At least two of the three semifinalists for the University of Minnesota president job have told the U’s governing board they are willing to be named finalists — and go public with their identities — only if they are the sole front-runner for the position.
That places university regents in a delicate position going into a Wednesday meeting to make decisions on finalists: They will be forced to rally around a single finalist to interview publicly — or scrap what board members generally agree are strong contenders recommended by the U’s 23-member search committee.
Some regents say they are uncomfortable with advancing only one finalist and even question if a do-over of the search process is in order. Faculty and others have also called for a chance to vet multiple candidates publicly.
But other regents said they believe the search process has worked well and produced stellar semifinalists. They said it is understandable that high-profile candidates, particularly sitting university presidents, would balk at going public, which could sour their relationships with their own governing boards, donors and lawmakers.
All board members said they are intensely conscious of the high stakes as the search enters its decisive final stretch.
“It’s the most important decision we as regents make: Who will be captain of this ship?” said Regent Dean Johnson, one of four regents who spoke Tuesday about facing the prospect of having a sole finalist.
Some search process critics said Tuesday that they are disappointed the board might be headed for a reprise of the search that brought in President Eric Kaler, himself a sole finalist for the position in 2010. They criticized a plan to hold off on naming any finalists until Thursday morning though their identities technically become public when the board picks them as finalists Wednesday afternoon.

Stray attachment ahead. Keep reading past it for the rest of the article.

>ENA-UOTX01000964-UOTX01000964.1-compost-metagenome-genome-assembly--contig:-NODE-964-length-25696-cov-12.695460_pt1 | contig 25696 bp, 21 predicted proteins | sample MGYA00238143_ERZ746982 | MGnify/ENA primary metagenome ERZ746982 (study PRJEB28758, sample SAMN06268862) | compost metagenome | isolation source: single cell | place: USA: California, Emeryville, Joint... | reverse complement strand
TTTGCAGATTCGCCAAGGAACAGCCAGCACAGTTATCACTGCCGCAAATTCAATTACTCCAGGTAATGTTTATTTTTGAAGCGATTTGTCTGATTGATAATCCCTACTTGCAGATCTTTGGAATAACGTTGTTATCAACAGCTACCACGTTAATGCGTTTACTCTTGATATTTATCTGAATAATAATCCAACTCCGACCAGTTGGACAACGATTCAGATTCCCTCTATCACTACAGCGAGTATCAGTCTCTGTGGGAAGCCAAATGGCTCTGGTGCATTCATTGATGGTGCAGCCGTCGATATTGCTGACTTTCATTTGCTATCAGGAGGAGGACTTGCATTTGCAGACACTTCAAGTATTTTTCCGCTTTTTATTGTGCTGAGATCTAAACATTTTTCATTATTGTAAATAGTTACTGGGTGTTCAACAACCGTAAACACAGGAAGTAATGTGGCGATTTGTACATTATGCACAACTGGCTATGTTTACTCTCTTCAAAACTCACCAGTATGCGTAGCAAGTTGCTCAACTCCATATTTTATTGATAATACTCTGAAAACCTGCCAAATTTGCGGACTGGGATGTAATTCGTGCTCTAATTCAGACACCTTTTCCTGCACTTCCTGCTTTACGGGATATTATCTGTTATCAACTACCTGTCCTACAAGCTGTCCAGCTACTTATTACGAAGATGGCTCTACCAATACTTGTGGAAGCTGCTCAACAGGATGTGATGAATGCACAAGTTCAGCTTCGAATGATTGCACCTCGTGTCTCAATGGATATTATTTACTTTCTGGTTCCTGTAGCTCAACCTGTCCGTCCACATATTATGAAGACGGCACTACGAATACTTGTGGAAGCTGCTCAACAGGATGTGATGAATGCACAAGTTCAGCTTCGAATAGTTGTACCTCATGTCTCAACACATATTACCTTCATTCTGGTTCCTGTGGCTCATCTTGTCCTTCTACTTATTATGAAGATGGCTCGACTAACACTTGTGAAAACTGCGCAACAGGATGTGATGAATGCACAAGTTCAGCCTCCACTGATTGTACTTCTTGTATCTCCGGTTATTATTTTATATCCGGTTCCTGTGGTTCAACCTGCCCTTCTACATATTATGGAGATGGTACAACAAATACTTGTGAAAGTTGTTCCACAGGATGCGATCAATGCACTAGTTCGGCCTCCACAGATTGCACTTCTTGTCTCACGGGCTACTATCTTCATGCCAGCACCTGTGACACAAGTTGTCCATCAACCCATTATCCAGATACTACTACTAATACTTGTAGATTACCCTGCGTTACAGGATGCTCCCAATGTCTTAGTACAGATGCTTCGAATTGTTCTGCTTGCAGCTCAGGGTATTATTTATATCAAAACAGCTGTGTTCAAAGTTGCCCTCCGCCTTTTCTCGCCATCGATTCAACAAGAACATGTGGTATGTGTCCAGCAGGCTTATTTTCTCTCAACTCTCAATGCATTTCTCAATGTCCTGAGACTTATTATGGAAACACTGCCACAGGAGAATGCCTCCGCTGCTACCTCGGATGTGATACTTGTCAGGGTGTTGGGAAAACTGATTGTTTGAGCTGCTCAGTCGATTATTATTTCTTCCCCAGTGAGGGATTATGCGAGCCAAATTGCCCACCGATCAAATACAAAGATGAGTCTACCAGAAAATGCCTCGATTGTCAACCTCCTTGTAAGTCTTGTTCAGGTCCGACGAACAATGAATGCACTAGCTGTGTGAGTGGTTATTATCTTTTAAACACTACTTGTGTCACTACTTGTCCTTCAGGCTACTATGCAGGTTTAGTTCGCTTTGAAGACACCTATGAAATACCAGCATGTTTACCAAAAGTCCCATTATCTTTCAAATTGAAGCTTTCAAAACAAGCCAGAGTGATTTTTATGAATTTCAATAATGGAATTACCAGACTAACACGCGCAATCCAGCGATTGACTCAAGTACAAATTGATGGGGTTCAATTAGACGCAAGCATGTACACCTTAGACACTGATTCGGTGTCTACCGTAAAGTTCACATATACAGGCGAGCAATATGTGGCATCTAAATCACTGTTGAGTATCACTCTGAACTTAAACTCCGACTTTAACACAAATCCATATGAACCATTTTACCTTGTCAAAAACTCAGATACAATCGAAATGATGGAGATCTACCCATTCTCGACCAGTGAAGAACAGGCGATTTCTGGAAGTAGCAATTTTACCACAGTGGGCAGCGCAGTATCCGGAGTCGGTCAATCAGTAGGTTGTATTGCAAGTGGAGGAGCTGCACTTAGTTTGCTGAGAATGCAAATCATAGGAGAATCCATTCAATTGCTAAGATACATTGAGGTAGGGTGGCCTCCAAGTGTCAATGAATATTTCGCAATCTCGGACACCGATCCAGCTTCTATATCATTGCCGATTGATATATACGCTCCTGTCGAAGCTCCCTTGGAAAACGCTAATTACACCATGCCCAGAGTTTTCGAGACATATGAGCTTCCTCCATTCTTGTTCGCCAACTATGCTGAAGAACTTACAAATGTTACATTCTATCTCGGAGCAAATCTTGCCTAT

In September, the university launched a fast-paced, 12- to 16-week national search to replace Kaler, who is stepping down next summer. The search drew 67 applicants, and the search committee made up of faculty, staff, students and others interviewed five women and four men to narrow the list to three.
Reluctance to be named
On Wednesday, the regents will discuss these candidates without mentioning their names or any details that could reveal their identities. Under the Minnesota Government Data Practices Act, the identities of applicants for public positions are private until they are formally selected as finalists.
David McMillan, the board chairman, said the university will need at least three hours after the meeting to notify the finalist or finalists and allow them to notify their employers, likely pushing any public release of names until Thursday morning. “We’ve got people with important jobs in important places,” he said. “They need time to coordinate.”
Asked if withholding names until the following morning is a violation of the Data Practices Act, he said the law simply makes those names “subject to a Data Practices Act request,” which takes time to process.
Some regents said they are going into that Wednesday meeting concerned about the terms some of the front-runners have set about being the sole finalist. Regent Michael Hsu, who has said having a single finalist is his “biggest fear,” says he still feels strongly that the university community and public should be able to weigh in on more than one candidate.